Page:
Saturday, January 20, 2007

25 Years Ago

It was just about this time of the year. Several of us had encountered the SCA while we were students at UM-Flint. I was the editor of the Michigan Times student newspaper and did a story on the local SCA branch, the Shire of Westvale. I had a heck of a time persuading them that I actually wanted to join, too, not just write about them.

I don't know quite how to describe Westvale. It was a long time ago, and I was young. There was something wrong with the branch. In standard SCA language, it would make sense to say that they were a household trying to be a branch and not realizing that they had other options and were only frustrating themselves and everyone around them. Even my choice of terms, I guess, reveals the problem. I was never one of them, and there were many like me.

In September, they did a series of things that were unjust and cruel, attempting to persuade me to join in their scheme, and they made me angry, and that, I guess, is when it started. In October, Garth Brandon and I persuaded the kingdom to recognize a different slate of officers, including me as seneschal. For all intents and purposes, again to use modern SCA language, Westvale was a "proto-incipient group" or perhaps "attempting to organize", and the kingdom seneschal decided that they weren't going to pull it off and it would be better for the SCA in mid-Michigan to let us give it a try.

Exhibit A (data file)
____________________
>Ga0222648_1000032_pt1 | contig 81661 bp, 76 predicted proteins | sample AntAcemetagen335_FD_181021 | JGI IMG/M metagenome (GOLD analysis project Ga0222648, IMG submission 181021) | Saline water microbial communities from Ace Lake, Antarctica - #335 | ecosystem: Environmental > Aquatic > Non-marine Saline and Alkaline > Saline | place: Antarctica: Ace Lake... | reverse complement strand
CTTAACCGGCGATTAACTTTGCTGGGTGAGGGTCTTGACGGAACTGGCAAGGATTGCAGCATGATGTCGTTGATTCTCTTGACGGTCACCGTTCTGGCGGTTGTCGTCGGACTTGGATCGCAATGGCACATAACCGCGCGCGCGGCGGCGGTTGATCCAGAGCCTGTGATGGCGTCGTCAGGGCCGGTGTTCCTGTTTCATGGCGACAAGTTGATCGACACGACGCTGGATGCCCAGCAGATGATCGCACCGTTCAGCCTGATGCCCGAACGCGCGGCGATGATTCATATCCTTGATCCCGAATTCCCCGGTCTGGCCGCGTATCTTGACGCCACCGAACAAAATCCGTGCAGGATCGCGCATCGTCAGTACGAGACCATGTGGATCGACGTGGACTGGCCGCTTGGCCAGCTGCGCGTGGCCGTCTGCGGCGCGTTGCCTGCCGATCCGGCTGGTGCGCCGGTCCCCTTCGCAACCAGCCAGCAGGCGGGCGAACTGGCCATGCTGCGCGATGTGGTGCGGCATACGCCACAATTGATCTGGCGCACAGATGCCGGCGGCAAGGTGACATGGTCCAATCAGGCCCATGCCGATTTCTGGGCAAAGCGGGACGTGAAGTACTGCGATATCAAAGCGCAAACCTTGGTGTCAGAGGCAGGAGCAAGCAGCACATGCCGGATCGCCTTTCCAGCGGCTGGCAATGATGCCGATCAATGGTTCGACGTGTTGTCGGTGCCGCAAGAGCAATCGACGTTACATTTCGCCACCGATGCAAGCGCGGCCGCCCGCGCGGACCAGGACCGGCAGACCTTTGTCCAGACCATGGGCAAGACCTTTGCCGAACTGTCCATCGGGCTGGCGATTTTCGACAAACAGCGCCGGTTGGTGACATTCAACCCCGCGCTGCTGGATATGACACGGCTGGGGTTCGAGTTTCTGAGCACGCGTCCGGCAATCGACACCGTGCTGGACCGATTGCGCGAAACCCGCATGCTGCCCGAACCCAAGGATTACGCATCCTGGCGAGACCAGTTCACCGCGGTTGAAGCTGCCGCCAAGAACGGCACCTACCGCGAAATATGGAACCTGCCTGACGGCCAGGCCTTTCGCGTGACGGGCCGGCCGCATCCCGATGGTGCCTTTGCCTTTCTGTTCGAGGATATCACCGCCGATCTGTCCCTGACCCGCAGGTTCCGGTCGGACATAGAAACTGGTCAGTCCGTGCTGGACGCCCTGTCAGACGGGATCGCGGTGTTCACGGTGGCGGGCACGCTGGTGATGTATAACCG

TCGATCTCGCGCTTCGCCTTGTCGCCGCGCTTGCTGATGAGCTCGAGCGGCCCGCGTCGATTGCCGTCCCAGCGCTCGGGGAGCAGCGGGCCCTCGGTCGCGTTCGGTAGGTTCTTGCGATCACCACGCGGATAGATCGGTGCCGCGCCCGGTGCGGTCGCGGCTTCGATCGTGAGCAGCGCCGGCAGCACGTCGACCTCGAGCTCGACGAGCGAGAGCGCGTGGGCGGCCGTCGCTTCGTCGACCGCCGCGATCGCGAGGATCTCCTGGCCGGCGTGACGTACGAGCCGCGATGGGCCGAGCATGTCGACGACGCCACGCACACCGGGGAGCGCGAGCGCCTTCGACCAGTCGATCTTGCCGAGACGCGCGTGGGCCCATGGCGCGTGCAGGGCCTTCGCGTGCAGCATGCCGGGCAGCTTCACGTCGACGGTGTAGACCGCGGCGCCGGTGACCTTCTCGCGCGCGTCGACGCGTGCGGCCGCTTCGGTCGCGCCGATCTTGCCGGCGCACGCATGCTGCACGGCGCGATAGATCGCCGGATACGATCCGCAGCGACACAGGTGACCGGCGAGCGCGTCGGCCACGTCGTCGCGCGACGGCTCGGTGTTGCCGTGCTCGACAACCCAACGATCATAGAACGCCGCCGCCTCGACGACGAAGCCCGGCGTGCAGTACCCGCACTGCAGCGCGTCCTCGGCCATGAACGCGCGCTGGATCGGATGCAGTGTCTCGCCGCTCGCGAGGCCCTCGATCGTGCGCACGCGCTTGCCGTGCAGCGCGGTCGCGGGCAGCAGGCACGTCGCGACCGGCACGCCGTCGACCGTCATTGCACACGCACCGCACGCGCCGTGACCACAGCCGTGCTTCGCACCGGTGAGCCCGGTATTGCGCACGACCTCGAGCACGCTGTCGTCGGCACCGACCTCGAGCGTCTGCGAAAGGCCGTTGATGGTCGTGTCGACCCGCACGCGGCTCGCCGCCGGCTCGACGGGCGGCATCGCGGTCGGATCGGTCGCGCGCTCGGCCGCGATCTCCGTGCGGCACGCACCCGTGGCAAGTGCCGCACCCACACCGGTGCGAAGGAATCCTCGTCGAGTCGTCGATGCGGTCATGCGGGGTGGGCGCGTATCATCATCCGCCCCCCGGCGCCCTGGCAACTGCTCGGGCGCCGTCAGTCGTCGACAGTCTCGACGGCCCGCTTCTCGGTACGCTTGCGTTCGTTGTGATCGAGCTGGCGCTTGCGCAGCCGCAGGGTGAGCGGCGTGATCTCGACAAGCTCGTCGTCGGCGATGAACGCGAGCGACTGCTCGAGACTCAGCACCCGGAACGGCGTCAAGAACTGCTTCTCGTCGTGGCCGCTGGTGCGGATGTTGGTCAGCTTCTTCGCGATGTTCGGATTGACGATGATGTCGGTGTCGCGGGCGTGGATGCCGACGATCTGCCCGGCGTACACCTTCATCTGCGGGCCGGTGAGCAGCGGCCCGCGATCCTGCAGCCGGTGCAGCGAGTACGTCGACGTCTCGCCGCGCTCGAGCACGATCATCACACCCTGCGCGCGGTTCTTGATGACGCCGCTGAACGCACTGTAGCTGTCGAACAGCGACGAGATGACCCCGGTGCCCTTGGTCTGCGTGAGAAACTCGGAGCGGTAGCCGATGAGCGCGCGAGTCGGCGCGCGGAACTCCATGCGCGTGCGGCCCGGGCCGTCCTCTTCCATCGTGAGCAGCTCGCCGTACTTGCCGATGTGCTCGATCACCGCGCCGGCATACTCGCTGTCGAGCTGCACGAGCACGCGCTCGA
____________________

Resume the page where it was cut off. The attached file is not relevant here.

It is possible to look back at myself at age 21 and smile. That shouldn't have worked, and it shouldn't have lasted. There were only three of us at that first meeting on October 27, 1982. But the next week there were four, and the next week five, and we never looked back.

The next 25 years had some high points. We held a Crown Tourney, and maybe 40 more events. We birthed four peers, two kingdom officers, several regional officers or senior heralds. We have fought for our kingdom, and made our little contribution to its glory.

One year, we constituted most of the army of our friends in the Barony of Andelcrag at the Border War with Northwoods... represented mostly by Cynnabar! I will never forget standing in the midst of a little army of green and white surcoats, assailed on two sides by white and red, and being privileged to rally my comrades in a loud voice, and being told by friends on the other side that we made an impression in that moment.